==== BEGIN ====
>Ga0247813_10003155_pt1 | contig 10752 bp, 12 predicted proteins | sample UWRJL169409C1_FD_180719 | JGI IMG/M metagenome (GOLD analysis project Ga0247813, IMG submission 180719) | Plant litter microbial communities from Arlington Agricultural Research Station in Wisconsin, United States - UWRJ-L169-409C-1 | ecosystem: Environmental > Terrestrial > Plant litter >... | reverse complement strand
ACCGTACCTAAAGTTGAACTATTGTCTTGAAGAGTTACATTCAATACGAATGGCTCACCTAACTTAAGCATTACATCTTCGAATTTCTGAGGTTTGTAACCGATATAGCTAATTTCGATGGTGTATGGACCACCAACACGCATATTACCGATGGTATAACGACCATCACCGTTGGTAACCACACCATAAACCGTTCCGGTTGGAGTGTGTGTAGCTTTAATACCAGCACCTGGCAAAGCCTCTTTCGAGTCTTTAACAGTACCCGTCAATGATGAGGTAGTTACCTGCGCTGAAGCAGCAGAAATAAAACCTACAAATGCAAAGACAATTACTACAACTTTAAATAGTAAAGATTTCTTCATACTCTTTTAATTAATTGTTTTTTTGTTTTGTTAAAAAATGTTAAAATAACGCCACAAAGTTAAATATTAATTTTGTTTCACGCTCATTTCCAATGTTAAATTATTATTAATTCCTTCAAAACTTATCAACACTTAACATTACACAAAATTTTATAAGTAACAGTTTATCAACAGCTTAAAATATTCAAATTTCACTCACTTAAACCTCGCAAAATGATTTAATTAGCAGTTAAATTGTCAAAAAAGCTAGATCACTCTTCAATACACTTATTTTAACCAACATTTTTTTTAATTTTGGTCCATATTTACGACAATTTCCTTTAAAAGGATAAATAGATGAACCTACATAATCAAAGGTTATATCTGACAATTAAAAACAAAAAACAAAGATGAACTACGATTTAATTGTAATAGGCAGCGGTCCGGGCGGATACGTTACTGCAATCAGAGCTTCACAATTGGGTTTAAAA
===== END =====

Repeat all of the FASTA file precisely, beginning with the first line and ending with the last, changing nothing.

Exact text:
>Ga0247813_10003155_pt1 | contig 10752 bp, 12 predicted proteins | sample UWRJL169409C1_FD_180719 | JGI IMG/M metagenome (GOLD analysis project Ga0247813, IMG submission 180719) | Plant litter microbial communities from Arlington Agricultural Research Station in Wisconsin, United States - UWRJ-L169-409C-1 | ecosystem: Environmental > Terrestrial > Plant litter >... | reverse complement strand
ACCGTACCTAAAGTTGAACTATTGTCTTGAAGAGTTACATTCAATACGAATGGCTCACCTAACTTAAGCATTACATCTTCGAATTTCTGAGGTTTGTAACCGATATAGCTAATTTCGATGGTGTATGGACCACCAACACGCATATTACCGATGGTATAACGACCATCACCGTTGGTAACCACACCATAAACCGTTCCGGTTGGAGTGTGTGTAGCTTTAATACCAGCACCTGGCAAAGCCTCTTTCGAGTCTTTAACAGTACCCGTCAATGATGAGGTAGTTACCTGCGCTGAAGCAGCAGAAATAAAACCTACAAATGCAAAGACAATTACTACAACTTTAAATAGTAAAGATTTCTTCATACTCTTTTAATTAATTGTTTTTTTGTTTTGTTAAAAAATGTTAAAATAACGCCACAAAGTTAAATATTAATTTTGTTTCACGCTCATTTCCAATGTTAAATTATTATTAATTCCTTCAAAACTTATCAACACTTAACATTACACAAAATTTTATAAGTAACAGTTTATCAACAGCTTAAAATATTCAAATTTCACTCACTTAAACCTCGCAAAATGATTTAATTAGCAGTTAAATTGTCAAAAAAGCTAGATCACTCTTCAATACACTTATTTTAACCAACATTTTTTTTAATTTTGGTCCATATTTACGACAATTTCCTTTAAAAGGATAAATAGATGAACCTACATAATCAAAGGTTATATCTGACAATTAAAAACAAAAAACAAAGATGAACTACGATTTAATTGTAATAGGCAGCGGTCCGGGCGGATACGTTACTGCAATCAGAGCTTCACAATTGGGTTTAAAA